Two days later there was a prompt rebuttal to this letter. Sixty-two ‘celebrities’, apparently of a different complexion, felt provoked to counter what they called ‘selective outrage and false narratives’ by the group motivated by their prejudiced opinions. Their letter alleged that those who wrote about mob killings were ‘self-styled guardians and conscience keepers’ with definite political bias. This letter was endorsed and signed by actor Kangana Ranaut, filmmaker Ashok Pandit, CBFC chief Prasoon Joshi, classical dancer Sonal Mansingh, MP Swapan Dasgupta, folk artist Malini Awasthi and others. They said that the letter by 49 ‘achievers’ was written with the intention of ‘denigrating the democratic ethos and norms of our collective functioning as a nation and people’. Besides, they also pointed out the hypocrisy of the 49 by questioning their silence on other hate crimes including political murders and violence in West Bengal under Mamata Banerjee’s rule. The celebrities asserted that they were confident that India shall continue to develop and progress without paying heed to the ones who always want to destabilise the country.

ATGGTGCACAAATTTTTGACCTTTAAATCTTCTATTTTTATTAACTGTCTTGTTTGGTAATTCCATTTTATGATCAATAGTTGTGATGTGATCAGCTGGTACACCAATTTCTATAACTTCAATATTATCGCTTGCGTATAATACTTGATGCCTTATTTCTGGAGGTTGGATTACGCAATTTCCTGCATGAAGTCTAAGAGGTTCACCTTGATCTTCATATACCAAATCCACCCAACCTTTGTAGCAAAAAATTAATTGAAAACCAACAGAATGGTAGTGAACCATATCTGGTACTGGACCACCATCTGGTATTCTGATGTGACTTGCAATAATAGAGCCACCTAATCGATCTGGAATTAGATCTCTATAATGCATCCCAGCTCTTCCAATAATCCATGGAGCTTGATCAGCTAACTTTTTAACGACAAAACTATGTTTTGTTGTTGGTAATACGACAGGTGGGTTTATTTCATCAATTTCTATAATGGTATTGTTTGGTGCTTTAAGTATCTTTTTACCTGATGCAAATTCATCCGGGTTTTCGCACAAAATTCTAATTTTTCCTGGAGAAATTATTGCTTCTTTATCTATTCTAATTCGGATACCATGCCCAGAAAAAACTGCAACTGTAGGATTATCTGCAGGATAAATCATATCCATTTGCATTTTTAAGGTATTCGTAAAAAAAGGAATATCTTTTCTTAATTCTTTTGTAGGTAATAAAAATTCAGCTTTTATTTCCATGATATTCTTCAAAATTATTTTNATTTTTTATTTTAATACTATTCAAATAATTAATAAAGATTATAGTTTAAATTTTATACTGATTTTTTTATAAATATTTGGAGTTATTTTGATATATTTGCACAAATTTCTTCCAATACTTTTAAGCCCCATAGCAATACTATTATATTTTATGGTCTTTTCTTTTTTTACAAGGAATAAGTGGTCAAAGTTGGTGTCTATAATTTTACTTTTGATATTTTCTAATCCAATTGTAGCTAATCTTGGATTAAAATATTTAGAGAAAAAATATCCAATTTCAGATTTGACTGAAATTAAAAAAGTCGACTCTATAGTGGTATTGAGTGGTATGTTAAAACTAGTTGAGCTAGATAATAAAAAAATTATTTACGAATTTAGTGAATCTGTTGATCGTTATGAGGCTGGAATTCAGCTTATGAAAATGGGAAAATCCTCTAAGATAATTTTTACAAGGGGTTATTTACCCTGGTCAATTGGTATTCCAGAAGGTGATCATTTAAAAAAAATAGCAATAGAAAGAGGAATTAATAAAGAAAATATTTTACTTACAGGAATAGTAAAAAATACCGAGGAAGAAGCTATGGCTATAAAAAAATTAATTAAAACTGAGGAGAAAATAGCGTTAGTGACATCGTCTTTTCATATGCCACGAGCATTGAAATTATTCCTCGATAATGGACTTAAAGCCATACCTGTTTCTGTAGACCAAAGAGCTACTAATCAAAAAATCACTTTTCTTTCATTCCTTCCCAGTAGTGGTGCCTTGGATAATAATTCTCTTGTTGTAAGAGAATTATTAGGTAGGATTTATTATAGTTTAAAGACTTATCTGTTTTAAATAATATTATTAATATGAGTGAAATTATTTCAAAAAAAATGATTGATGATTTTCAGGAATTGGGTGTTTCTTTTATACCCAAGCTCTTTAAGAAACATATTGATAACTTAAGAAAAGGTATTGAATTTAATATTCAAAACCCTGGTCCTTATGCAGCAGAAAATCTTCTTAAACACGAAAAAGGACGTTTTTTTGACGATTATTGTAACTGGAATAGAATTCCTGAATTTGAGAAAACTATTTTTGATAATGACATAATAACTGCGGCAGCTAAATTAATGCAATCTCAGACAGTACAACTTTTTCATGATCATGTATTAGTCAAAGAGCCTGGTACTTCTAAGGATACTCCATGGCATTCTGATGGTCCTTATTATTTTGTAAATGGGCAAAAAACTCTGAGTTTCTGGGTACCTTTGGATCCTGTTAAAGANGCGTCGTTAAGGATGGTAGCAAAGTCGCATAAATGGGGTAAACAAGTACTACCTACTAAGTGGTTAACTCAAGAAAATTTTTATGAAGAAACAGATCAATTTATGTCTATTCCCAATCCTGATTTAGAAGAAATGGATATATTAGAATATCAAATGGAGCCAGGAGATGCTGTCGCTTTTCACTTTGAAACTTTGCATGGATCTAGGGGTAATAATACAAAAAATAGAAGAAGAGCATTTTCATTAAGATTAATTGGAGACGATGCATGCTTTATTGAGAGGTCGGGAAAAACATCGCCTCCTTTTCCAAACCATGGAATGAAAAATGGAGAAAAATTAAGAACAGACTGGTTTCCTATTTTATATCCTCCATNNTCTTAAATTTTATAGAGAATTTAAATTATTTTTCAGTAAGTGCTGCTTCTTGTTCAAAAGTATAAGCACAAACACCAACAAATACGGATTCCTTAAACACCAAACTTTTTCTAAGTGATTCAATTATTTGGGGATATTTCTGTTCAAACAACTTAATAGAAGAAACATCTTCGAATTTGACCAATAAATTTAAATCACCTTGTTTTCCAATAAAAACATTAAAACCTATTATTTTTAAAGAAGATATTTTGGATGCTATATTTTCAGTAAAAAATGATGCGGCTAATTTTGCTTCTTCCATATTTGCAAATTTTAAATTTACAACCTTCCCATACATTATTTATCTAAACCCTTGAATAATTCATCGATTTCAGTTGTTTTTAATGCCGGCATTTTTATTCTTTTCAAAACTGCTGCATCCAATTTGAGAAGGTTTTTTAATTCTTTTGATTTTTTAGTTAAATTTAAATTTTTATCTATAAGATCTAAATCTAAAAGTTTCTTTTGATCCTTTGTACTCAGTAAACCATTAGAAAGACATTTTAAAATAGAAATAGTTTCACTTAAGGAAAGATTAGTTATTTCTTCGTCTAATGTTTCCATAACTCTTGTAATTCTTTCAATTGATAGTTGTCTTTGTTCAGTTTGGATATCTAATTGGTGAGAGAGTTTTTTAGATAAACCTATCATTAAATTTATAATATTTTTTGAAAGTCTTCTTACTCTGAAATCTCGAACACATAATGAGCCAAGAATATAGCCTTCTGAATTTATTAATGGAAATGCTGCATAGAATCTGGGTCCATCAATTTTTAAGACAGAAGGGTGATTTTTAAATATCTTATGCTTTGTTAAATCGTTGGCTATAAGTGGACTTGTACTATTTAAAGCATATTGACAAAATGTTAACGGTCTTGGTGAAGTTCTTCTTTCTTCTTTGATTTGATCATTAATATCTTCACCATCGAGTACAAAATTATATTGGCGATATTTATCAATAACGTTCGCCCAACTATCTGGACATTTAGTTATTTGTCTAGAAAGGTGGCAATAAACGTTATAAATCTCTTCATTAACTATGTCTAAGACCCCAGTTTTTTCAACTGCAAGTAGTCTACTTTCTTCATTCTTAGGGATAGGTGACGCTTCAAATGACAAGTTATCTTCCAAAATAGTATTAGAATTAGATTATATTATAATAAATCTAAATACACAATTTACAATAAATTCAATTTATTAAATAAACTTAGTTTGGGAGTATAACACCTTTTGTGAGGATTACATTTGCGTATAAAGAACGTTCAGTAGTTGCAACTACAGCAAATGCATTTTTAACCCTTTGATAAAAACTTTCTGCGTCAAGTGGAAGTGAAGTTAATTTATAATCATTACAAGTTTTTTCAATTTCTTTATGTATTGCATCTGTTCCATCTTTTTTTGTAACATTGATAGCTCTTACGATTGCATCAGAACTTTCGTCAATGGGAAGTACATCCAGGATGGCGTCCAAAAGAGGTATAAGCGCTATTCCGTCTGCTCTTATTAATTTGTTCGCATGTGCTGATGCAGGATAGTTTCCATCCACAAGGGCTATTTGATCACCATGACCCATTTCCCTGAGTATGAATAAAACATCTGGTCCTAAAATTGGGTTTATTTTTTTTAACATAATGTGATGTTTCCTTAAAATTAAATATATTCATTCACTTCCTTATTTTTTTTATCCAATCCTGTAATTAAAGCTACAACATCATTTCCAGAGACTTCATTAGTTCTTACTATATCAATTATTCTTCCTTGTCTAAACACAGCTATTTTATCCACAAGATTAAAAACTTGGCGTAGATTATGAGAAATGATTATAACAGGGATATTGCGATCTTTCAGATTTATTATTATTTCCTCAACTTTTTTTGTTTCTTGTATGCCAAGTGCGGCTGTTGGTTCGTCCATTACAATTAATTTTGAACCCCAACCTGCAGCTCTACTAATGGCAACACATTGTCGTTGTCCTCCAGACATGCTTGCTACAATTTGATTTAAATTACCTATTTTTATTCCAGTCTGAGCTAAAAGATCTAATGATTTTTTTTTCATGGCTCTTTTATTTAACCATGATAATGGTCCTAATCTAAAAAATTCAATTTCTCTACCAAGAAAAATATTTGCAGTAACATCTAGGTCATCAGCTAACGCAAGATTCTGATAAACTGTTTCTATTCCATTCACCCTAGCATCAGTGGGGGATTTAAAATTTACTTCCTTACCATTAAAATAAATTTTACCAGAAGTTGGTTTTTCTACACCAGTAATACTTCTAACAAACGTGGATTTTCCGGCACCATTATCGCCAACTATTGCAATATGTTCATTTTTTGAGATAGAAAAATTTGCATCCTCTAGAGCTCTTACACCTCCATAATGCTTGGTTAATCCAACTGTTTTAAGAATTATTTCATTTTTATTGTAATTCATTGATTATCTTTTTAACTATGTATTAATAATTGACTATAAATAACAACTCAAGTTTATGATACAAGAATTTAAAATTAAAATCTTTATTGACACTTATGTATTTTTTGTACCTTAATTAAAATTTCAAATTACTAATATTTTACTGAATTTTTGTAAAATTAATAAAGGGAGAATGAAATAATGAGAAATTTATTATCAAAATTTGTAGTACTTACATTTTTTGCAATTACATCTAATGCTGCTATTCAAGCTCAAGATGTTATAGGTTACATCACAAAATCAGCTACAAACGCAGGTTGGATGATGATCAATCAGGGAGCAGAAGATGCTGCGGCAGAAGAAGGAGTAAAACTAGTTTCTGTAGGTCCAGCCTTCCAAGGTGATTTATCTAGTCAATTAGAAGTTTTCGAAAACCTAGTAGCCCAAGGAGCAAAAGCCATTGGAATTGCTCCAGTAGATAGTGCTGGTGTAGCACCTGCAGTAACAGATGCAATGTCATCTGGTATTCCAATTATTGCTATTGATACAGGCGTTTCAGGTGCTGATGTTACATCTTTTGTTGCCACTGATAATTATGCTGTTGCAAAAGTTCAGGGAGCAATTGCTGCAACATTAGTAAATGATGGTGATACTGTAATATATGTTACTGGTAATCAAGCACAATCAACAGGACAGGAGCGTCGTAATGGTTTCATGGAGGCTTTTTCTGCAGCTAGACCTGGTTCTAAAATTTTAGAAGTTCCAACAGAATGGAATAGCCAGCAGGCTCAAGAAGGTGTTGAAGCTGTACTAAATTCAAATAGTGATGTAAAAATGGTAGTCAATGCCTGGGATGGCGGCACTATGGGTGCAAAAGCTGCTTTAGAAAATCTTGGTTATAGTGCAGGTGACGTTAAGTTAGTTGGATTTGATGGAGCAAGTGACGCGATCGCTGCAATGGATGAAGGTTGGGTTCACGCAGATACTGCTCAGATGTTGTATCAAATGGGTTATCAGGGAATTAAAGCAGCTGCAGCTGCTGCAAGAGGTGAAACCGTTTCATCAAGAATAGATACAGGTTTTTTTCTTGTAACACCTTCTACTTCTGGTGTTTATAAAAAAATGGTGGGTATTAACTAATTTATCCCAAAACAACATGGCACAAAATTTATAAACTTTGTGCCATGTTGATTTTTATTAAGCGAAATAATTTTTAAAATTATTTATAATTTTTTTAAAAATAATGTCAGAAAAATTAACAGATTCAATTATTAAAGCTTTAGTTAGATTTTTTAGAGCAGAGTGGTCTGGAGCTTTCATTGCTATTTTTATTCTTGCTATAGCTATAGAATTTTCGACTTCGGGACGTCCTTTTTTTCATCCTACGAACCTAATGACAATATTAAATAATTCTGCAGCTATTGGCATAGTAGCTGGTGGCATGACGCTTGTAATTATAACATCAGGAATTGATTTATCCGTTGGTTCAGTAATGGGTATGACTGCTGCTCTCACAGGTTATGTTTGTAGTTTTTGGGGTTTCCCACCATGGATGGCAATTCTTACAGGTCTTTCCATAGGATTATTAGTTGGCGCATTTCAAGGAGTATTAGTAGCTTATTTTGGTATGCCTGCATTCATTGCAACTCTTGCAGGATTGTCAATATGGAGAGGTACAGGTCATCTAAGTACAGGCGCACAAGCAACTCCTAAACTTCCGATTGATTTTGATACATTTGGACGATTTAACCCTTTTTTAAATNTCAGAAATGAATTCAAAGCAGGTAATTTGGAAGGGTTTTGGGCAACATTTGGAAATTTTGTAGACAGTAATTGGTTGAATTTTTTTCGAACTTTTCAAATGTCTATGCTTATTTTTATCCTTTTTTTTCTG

Therein lies the rub. Crying wolf is a familiar strategy to defend oneself against a perceived threat to the ‘nation’ which gets conflated with a supreme leader and with the interests of a certain group or groups of people, usually from the dominant community. This muscular nationalism is driven by the emergence of a repressive and authoritarian State manifested in the changing attitudes of its votaries and the mainstream media. A deluded and jingoistic form of patriotism is gripping the popular imagination which is fed on the illusion of the vision of India that promises to be the global superpower, the ‘Vishwa Guru.’ How does it square with the mass deprivation, destitution and homelessness for a large population lacking any viable public health system and with no programmes to fight malnutrition and eradicate poverty and illiteracy? The marginalised groups become easy targets of hate crimes and are constantly threatened by iterant invocation of a threatening ‘other’. The violence unleashed is condemnable but what is more shocking is that it should be perpetrated in the name of religion. Visit any scene of mob violence and you find the perpetrators emboldened and surrounded by others who are busy recording the gory and humiliating spectacle on their mobiles rather than helping out the victims.